'William Gillies: Modernism and Nation' will feature oil paintings, drawings and associated photographs, archives and objects from the Academician's entire career. The exhibition will show at the Royal Scottish Academy, Edinburgh from 9th December 2023 to 28th January 2024, and in parallel at the John Gray Centre in Haddington, before touring around Scotland in 2024 and 2025.
Andrew McPherson has researched the life, times and works of William Gillies – one of Scotland's most important twentieth-century painters – for over 20 years. His forthcoming book, published to coincide with 'Modernism and Nation', provides new evidence to show that Gillies' art originates from his personal traumas and awareness of human fragility.
'Sir William Gillies is still highly underrated in Modern British terms' – The Scottish Gallery, Edinburgh
A key to Gillies' art is that he lived the first 50 years of his life beset by an existential crisis so great and so extended that it could destroy unless turned to creative advantage.
In 1918, and just turning 20 years of age, he returned thrice-injured from the Western Front to convalesce in a Paisley hospital. He was carrying other injuries too, from the madness and violence that had beset his childhood years. The war exacerbated the earlier traumas, for it also overturned the optimistic view of nature and humanity that underpinned the view of the artist he had learned from his Edwardian painting mentors. This old world was now a fiction exposed, ruled in truth by chaos and fate, and its sentimental pictures of itself were fictions too.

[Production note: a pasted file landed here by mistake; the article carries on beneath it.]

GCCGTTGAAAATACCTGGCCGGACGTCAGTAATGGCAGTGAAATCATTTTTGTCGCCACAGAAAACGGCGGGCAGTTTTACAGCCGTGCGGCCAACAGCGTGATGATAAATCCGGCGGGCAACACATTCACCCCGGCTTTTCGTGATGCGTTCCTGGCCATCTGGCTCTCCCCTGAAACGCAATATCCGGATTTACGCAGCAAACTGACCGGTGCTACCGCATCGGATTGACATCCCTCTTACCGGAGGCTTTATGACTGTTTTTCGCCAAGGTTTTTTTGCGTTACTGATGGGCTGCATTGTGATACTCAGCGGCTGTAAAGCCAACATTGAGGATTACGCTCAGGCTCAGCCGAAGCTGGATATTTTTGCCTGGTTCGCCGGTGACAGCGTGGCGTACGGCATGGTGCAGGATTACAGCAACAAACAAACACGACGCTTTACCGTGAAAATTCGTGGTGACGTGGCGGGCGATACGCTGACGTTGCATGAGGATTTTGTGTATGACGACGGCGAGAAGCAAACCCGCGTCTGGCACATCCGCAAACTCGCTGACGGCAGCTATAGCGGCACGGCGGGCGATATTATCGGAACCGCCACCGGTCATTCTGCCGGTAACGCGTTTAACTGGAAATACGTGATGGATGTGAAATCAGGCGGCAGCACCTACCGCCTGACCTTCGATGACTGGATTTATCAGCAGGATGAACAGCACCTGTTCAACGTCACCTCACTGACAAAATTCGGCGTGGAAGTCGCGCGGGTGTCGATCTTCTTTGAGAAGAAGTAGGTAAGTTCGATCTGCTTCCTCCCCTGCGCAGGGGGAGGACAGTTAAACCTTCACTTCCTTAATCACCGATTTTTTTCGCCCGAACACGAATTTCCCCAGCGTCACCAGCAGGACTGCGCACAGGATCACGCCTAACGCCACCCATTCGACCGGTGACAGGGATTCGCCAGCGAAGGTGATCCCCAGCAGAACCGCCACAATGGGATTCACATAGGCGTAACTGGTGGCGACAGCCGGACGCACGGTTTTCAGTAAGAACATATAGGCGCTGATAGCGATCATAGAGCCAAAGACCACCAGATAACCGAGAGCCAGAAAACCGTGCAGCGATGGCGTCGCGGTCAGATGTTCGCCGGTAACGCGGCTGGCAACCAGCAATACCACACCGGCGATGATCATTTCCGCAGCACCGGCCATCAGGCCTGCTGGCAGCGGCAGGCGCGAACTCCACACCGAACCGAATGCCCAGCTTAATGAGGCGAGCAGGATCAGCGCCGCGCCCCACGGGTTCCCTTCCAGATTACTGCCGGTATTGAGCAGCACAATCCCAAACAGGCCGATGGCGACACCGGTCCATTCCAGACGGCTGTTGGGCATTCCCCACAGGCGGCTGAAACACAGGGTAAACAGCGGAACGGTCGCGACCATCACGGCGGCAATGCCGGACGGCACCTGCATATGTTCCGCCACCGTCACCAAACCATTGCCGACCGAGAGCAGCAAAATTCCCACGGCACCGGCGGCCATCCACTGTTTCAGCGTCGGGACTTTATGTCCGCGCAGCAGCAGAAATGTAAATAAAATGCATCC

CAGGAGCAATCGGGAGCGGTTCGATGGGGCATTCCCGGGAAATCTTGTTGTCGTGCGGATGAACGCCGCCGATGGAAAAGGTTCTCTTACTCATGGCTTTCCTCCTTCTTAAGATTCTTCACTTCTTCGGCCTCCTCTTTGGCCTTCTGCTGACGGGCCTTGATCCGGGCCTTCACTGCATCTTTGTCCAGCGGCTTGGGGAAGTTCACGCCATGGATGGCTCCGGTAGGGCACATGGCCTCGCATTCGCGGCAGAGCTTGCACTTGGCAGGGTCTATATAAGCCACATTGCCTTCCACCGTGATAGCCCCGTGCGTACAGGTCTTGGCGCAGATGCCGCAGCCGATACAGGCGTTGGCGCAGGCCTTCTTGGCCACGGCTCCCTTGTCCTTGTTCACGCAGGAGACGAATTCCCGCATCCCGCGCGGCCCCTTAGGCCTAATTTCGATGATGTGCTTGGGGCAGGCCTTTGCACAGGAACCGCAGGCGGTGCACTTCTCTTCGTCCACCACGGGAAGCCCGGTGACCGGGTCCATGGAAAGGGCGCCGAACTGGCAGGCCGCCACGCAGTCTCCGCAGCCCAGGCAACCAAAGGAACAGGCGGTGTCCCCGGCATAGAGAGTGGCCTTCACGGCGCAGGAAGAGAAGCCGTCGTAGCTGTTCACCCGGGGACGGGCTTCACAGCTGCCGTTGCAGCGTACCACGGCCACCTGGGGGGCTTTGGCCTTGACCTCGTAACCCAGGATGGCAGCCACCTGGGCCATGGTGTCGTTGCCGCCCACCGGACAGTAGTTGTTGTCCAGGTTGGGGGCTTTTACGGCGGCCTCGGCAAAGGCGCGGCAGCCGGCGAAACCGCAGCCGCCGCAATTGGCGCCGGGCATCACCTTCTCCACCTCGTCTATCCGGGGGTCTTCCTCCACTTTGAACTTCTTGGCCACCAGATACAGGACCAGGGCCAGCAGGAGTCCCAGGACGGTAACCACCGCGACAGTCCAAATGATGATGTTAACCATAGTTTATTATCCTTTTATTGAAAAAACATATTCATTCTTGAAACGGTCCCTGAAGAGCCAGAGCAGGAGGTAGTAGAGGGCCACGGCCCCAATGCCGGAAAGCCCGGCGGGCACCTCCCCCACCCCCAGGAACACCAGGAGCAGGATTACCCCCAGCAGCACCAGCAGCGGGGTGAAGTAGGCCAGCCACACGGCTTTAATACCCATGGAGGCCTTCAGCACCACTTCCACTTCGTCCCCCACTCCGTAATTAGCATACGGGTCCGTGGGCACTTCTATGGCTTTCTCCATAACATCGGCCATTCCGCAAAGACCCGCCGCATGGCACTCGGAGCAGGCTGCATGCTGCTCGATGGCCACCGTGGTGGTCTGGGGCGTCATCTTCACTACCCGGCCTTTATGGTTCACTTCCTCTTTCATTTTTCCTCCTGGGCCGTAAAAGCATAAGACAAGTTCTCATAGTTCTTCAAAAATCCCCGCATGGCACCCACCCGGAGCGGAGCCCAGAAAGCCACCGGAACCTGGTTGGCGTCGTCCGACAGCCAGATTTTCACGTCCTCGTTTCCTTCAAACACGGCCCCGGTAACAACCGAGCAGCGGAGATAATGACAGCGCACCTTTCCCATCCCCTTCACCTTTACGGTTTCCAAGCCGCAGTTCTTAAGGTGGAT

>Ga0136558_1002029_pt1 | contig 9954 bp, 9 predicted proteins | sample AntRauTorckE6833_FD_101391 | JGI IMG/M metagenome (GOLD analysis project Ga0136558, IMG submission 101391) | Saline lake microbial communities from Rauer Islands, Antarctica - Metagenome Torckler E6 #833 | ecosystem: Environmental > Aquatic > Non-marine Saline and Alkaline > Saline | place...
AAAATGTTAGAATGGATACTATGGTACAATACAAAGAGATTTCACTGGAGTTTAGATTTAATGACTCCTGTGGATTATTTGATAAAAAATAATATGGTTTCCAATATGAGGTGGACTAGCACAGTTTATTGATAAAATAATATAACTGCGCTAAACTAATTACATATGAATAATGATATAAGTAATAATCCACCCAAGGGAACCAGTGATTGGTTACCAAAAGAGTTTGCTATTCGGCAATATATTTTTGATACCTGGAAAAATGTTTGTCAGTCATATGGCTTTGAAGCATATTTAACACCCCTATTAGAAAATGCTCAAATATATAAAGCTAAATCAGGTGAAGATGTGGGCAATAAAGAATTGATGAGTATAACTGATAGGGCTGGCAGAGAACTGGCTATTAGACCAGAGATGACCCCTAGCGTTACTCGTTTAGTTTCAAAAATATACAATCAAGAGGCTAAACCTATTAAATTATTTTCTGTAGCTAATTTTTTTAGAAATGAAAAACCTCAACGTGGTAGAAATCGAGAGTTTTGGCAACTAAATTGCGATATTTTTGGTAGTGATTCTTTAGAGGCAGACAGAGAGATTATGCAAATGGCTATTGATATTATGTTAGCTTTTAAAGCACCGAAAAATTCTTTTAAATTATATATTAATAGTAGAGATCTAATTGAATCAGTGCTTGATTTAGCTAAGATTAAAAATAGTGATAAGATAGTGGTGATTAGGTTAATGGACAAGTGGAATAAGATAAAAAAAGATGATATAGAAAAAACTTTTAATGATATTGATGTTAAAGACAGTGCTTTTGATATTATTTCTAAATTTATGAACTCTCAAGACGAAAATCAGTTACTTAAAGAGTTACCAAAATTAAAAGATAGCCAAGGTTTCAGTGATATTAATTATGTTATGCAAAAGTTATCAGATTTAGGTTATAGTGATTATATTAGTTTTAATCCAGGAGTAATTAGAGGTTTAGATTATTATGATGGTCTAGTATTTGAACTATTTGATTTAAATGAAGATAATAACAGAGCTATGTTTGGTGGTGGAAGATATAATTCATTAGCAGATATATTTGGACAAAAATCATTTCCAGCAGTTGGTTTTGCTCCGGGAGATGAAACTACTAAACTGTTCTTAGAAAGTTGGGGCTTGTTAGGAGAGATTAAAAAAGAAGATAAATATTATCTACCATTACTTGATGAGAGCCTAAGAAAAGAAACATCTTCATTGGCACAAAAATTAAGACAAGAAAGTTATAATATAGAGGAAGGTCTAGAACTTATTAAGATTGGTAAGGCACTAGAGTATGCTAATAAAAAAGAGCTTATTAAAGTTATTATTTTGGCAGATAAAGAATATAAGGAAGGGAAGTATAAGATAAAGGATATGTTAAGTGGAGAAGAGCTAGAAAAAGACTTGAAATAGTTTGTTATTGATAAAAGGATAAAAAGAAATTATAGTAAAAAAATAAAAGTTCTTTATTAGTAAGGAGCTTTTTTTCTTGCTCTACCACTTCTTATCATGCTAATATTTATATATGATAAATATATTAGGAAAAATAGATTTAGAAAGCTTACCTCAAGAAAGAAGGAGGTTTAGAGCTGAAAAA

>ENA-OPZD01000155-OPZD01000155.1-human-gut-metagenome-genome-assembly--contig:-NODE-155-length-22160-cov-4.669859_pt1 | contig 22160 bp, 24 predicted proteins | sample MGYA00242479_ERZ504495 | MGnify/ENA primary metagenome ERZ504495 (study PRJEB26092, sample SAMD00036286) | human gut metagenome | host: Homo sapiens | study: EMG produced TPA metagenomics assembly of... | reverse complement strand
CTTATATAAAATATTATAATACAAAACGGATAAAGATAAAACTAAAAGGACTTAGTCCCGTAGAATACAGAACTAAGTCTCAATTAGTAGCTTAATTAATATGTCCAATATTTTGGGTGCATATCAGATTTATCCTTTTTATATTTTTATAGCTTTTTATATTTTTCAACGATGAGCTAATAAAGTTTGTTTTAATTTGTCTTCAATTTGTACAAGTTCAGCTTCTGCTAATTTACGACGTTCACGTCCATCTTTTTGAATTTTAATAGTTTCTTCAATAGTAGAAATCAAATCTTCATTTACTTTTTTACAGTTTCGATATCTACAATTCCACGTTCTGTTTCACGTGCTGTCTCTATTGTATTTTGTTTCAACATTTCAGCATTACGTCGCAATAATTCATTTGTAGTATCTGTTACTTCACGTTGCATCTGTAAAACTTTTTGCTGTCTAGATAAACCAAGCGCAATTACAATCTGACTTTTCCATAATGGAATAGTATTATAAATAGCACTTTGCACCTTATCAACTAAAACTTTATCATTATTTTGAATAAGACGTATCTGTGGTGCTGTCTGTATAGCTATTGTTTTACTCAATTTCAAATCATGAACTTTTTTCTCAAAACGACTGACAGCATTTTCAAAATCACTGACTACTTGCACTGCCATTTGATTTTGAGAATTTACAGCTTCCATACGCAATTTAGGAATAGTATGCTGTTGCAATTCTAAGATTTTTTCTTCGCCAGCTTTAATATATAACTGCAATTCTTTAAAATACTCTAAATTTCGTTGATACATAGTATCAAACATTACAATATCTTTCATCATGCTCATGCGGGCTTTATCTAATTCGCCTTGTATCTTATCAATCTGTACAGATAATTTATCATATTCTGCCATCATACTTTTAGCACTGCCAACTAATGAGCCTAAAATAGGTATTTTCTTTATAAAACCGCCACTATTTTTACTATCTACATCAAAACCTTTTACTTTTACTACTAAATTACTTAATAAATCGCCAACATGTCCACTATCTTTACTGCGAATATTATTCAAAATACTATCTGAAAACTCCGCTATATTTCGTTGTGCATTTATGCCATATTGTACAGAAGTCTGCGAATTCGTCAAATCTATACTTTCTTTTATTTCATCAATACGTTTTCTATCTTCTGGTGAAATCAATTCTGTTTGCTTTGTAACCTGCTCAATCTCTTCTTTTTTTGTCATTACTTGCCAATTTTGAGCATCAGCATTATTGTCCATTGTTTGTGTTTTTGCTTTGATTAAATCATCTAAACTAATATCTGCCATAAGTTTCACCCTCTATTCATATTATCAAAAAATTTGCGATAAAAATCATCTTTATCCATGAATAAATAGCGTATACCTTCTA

He began again in 1919 by trying to suppress his past and embracing instead the camaraderie of a college in which a group of young veterans were sceptical of all manifestos, traditional or modernist. They were just happy to be alive.
Gillies' art emerges from his lifetime effort to acknowledge these two extremes in an unsentimental expression of the human condition – on the one hand, the capacity for joy and transcendence, on the other, the fleeting fragility of life and the arbitrary injustice of its outcomes.
His early attempts at suppression failed him. A pulse of untimely deaths, suicides and suffering among those close to him extended the initial traumas of war and childhood into and beyond the Second World War, bending time back on itself. The past became a continuous present he could neither escape nor deny. For years, he could not know whether the genetic inheritance that led to the deaths of his younger sister and one of his closest colleagues would take him too. But he found in Cubism a Charter of Liberty. Munch showed him that he could paint better by painting his own life. Klee showed him how perceptions of the real are a creative act and how the artwork transcends the real.
In the 1930s, Gillies' confessional portraits of his family began a recuperative liberation that drew on these early exemplars. It continued in the still-life oils of the following 15 years and then in the oil landscapes of the second half of the 1950s – a world remade by owning the self to the world and the world in the self.